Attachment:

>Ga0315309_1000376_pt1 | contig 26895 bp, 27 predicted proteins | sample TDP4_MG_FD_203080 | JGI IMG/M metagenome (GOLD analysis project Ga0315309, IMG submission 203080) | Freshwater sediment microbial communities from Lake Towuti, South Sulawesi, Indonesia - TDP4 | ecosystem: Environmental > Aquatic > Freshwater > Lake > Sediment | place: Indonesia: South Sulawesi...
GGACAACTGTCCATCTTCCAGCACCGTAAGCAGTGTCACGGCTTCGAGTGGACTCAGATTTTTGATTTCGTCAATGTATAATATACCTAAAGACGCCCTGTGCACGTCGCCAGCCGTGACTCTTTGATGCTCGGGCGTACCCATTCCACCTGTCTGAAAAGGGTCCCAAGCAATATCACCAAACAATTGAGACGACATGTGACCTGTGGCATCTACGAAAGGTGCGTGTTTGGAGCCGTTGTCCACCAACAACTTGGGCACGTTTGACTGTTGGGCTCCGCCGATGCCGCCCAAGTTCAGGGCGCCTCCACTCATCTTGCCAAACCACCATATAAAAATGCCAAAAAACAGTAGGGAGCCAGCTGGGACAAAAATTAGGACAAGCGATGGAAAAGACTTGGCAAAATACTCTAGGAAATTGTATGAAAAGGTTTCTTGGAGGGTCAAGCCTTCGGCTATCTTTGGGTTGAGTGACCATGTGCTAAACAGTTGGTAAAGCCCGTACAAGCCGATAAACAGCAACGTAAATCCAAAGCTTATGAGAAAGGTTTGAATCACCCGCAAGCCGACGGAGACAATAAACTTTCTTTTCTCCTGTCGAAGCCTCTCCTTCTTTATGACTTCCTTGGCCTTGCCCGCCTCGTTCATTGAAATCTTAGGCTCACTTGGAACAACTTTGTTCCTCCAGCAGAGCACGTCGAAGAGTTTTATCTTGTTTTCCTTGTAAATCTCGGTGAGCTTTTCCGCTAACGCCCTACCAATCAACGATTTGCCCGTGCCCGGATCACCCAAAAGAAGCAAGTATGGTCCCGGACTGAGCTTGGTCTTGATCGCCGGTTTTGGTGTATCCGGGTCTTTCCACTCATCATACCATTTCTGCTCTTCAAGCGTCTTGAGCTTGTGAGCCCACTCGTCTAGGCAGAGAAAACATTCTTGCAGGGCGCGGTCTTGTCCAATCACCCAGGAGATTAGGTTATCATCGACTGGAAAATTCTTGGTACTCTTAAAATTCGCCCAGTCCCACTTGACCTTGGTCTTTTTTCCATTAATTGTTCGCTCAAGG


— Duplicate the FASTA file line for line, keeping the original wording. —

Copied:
>Ga0315309_1000376_pt1 | contig 26895 bp, 27 predicted proteins | sample TDP4_MG_FD_203080 | JGI IMG/M metagenome (GOLD analysis project Ga0315309, IMG submission 203080) | Freshwater sediment microbial communities from Lake Towuti, South Sulawesi, Indonesia - TDP4 | ecosystem: Environmental > Aquatic > Freshwater > Lake > Sediment | place: Indonesia: South Sulawesi...
GGACAACTGTCCATCTTCCAGCACCGTAAGCAGTGTCACGGCTTCGAGTGGACTCAGATTTTTGATTTCGTCAATGTATAATATACCTAAAGACGCCCTGTGCACGTCGCCAGCCGTGACTCTTTGATGCTCGGGCGTACCCATTCCACCTGTCTGAAAAGGGTCCCAAGCAATATCACCAAACAATTGAGACGACATGTGACCTGTGGCATCTACGAAAGGTGCGTGTTTGGAGCCGTTGTCCACCAACAACTTGGGCACGTTTGACTGTTGGGCTCCGCCGATGCCGCCCAAGTTCAGGGCGCCTCCACTCATCTTGCCAAACCACCATATAAAAATGCCAAAAAACAGTAGGGAGCCAGCTGGGACAAAAATTAGGACAAGCGATGGAAAAGACTTGGCAAAATACTCTAGGAAATTGTATGAAAAGGTTTCTTGGAGGGTCAAGCCTTCGGCTATCTTTGGGTTGAGTGACCATGTGCTAAACAGTTGGTAAAGCCCGTACAAGCCGATAAACAGCAACGTAAATCCAAAGCTTATGAGAAAGGTTTGAATCACCCGCAAGCCGACGGAGACAATAAACTTTCTTTTCTCCTGTCGAAGCCTCTCCTTCTTTATGACTTCCTTGGCCTTGCCCGCCTCGTTCATTGAAATCTTAGGCTCACTTGGAACAACTTTGTTCCTCCAGCAGAGCACGTCGAAGAGTTTTATCTTGTTTTCCTTGTAAATCTCGGTGAGCTTTTCCGCTAACGCCCTACCAATCAACGATTTGCCCGTGCCCGGATCACCCAAAAGAAGCAAGTATGGTCCCGGACTGAGCTTGGTCTTGATCGCCGGTTTTGGTGTATCCGGGTCTTTCCACTCATCATACCATTTCTGCTCTTCAAGCGTCTTGAGCTTGTGAGCCCACTCGTCTAGGCAGAGAAAACATTCTTGCAGGGCGCGGTCTTGTCCAATCACCCAGGAGATTAGGTTATCATCGACTGGAAAATTCTTGGTACTCTTAAAATTCGCCCAGTCCCACTTGACCTTGGTCTTTTTTCCATTAATTGTTCGCTCAAGG